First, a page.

This Is Where I Leave You movie review (2014) | Roger Ebert

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This Is Where I Leave You movie review (2014) | Roger Ebert

This Is Where I Leave You movie review (2014) | Roger Ebert

This is Where I Leave You

There
is but one member of the dysfunctional clan at the center of the
ultimately disappointing “This Is Where I Leave You” who comes anywhere
close to being content in life. That would be the potty-training tyke
who likes to tote his portable throne outdoors and tend to business
while enjoying the Westchester County views. His Zen approach to
pooping trumps anyone else’s neurotic whining.

It
might also be the reason that “sh—”  is “Night at the Museum” franchise
director Shawn Levy’s preferred curse word in his first R-rated comedy.

Also possible: The kid is the most mature person on screen

Otherwise,
it is gripe, gripe, gripe and snipe, snipe, snipe, all served family
style with a bare minimum of relatability. True, the pleasing presence
of comic pros Jason Bateman and Tina Fey, along with It dude of the
moment Adam Driver and “House of Card’s” Corey Stoll as a quartet of
disgruntled siblings, goes a long way to mask the failings of a script
that doesn’t quite do justice to the novel on which it’s based.

Also
providing some welcome distraction is the presence of Jane Fonda, more
radiant than ever at 76, who is much more at ease with humor now than in her early ‘60s “Barefoot in the Park”
starlet days. She is quite amusing as a Mom-zilla, who demands that her
children reunite and sit Shiva for seven days following their
not-very-religious Jewish father’s death. “You’re all grounded,” she
tells her scowling offspring about the ritual that their patriarch
supposedly wanted to be observed.

Her
Hillary, a child therapist and rampant over-sharer (she
extolls her late husband’s sexual prowess to any and all within
earshot), is known for her infamous parenting guide, “Cradle and All,”
that still has her brood seething over the intimate family secrets she
tattled to the world. Meanwhile, Fey’s Wendy, an unhappy homemaker and
mom of two (including the aforementioned pooper) with a work-obsessed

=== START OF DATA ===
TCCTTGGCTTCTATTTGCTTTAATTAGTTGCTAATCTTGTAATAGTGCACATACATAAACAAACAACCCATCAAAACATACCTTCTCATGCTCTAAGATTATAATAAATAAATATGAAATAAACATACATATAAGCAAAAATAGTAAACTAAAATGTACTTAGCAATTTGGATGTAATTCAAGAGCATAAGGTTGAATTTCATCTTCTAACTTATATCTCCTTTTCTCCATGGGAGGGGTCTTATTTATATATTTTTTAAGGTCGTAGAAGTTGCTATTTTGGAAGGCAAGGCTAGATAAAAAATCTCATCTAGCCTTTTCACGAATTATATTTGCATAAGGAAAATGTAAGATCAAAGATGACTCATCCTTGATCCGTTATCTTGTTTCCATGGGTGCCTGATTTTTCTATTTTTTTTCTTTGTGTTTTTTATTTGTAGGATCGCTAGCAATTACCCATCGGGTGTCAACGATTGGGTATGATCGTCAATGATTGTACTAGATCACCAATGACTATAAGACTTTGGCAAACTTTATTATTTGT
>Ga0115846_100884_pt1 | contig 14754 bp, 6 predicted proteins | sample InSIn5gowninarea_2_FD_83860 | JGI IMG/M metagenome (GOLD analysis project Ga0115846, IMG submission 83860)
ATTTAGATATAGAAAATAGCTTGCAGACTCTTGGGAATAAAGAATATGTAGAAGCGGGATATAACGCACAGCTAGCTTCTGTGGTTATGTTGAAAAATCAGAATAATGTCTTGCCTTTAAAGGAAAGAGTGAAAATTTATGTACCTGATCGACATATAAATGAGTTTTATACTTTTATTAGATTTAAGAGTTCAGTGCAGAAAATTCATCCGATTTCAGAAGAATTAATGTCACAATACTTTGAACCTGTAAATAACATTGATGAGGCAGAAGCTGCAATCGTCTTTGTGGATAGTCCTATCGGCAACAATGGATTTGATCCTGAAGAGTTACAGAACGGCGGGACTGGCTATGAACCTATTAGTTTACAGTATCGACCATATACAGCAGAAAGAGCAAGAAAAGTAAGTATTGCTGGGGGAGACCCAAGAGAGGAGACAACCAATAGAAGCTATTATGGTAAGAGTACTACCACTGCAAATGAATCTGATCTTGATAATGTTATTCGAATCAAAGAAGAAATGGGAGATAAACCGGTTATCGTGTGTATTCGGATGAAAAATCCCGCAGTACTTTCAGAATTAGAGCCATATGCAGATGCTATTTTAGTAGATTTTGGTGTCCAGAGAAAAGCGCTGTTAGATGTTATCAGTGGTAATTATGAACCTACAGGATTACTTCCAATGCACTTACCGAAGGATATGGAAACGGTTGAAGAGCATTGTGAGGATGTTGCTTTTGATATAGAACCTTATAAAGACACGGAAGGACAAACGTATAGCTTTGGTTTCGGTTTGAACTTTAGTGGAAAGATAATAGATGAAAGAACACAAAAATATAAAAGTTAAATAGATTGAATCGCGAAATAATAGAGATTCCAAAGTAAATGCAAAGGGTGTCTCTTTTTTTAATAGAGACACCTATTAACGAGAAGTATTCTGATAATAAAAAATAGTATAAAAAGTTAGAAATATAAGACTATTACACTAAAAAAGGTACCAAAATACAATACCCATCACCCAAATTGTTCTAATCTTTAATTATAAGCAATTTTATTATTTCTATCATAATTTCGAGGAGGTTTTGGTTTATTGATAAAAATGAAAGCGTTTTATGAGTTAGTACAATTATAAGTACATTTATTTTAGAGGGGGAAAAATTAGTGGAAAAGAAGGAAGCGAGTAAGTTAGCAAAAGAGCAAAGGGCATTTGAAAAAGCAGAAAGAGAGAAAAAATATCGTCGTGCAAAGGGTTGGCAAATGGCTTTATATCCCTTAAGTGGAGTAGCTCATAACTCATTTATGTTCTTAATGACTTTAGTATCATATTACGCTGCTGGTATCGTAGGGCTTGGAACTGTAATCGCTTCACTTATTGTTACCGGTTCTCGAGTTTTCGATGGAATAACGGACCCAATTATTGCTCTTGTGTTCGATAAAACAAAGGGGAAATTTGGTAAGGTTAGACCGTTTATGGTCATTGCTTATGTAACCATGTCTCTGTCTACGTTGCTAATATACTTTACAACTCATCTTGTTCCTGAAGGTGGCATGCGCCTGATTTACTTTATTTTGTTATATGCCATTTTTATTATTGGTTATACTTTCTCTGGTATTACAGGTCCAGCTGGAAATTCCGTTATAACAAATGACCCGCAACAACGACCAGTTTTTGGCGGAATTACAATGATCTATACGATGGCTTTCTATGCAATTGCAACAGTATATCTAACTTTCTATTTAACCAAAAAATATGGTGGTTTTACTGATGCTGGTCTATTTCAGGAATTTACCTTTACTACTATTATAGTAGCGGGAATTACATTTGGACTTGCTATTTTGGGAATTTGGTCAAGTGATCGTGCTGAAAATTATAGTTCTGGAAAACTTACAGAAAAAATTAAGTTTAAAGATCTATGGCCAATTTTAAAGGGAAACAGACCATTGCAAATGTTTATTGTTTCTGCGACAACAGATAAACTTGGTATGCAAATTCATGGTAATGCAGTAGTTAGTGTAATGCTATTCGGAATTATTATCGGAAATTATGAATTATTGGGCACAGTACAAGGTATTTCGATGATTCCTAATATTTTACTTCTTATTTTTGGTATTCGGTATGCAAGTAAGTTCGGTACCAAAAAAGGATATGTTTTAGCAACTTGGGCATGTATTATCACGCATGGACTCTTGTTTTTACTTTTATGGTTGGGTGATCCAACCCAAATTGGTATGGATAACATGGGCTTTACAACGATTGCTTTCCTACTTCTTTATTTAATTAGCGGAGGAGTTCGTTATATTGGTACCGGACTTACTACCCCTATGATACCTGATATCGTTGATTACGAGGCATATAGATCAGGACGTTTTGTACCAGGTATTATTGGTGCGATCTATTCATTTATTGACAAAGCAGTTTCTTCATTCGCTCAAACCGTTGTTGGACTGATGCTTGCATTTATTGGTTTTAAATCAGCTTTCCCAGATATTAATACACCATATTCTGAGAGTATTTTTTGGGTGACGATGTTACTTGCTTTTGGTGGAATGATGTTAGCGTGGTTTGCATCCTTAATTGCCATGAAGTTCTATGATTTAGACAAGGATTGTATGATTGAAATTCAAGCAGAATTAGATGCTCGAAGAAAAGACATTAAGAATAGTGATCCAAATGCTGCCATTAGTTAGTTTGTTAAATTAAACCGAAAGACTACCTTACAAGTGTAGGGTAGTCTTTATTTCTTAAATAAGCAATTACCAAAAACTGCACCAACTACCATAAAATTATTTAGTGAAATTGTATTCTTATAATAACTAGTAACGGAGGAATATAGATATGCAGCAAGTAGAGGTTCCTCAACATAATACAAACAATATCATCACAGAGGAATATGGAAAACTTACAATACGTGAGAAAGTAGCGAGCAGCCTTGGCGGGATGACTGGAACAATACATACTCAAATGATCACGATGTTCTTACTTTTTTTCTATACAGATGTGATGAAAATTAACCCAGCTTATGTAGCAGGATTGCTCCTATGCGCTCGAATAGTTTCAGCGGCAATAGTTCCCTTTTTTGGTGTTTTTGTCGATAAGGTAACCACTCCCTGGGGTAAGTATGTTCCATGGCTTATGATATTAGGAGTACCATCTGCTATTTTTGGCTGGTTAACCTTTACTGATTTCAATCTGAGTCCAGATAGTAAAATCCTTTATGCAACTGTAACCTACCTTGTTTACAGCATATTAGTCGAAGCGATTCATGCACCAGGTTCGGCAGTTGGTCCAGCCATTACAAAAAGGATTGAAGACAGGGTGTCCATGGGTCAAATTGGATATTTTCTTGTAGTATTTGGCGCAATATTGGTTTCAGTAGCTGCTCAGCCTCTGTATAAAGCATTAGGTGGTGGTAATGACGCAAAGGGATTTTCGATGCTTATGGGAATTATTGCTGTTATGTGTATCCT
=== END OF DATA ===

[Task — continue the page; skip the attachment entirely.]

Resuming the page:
husband, counters her mother’s insistence on keeping tradition with this observation: “Mom, you're sitting in the exact same spot we put our Christmas tree.”

Somehow,
Fonda maintains her dignity even if her character’s recent boob job
becomes the object of mockery one (or two or three) too many times. Other actors aren’t so lucky.

Everyone
gets one big issue to obsess over, although Bateman–whose Judd was
the novel’s narrator–gets a few bonus ones along with being physically knocked
to the ground at least three times. His perfectionist Manhattan radio
producer has been in a funk ever since discovering that his wife would
rather celebrate her birthday by having sex with his boss, a sexist-pig
shock jock (Dax Shepard), than blow out the candles on her custom-made
cake. No job, no spouse, no home–in one fell swoop. And, as bad timing
would have it, no dad, either.

If
anyone comes close to making “This Is Where I Leave You” tolerable, it
is Bateman. But he has been the best thing about a so-so movie far too
often at this point in his career. And the sudden shift into more
serious matters latter in the movie are beyond even his talents to pull
off.

As
for the rest of the cast, Stoll is resentful eldest brother, Paul, who
stayed close to home and ran a sporting-goods business with their
father. He and wife Annie (Kathryn Hahn) are desperate to have a baby,
despite possible infertility problems, and attempt to make one every
chance they get. That Annie used to be Judd’s squeeze adds an extra
layer to Paul’s anger.

There
is always a black sheep in these types of films and Driver fills that
role as well as he can as youngest child Phillip, a feckless playboy
with a hot car and a hotter older woman on his arm (Connie Britton of
TV’s "Nashville," who is a successful therapist just like Hillary, which
suggests some Oedipal themes are afoot).

Yes,
there are laugh-out-loud one-liners delivered with relish by this crew
but they sound as if a writer and not a real person would actually say
them. Conflicts grow all the more complicated–and increasingly less
interesting–once Judd’s estranged wife and his ex-boss join in the
so-called fun. As old grudges are aired and former flames materialize,
you can practically predict where it is all heading. That is, save for one doozy of a reveal at the end.

Considering
that author Jonathan Tropper did the film adaptation of his
best-seller, he has no one to blame but himself. For some reason, the
surname of this fractious tribe has been changed from Foxman to Altman–perhaps as an allusion to the cinematic master of such extended
ensemble pieces. If so, “This Is Where I Leave You” is what probably
would have resulted if Robert Altman ever had the urge to make a TV
sitcom after losing his sense of nuance. One that would have been
canceled after one season. 

There
is such a long tradition in these sorts of family-gathering vehicles,
ranging from 1938’s “You Can’t Take It With You,” which won the best
picture Oscar, to last year’s “August: Osage County,” that it
is one of the more difficult genres to pull off. Good for Levy for
trying something different. But next time he does an adult-aimed movie,
he should also try a little harder. 


Susan Wloszczyna
Susan Wloszczyna

Susan Wloszczyna spent much of her nearly thirty years at USA TODAY as a senior entertainment reporter. Now unchained from the grind of daily journalism, she is ready to view the world of movies with fresh eyes.

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Film Credits

This Is Where I Leave You movie poster

This Is Where I Leave You (2014)


Rated R
for language, sexual content and some drug use

103 minutes

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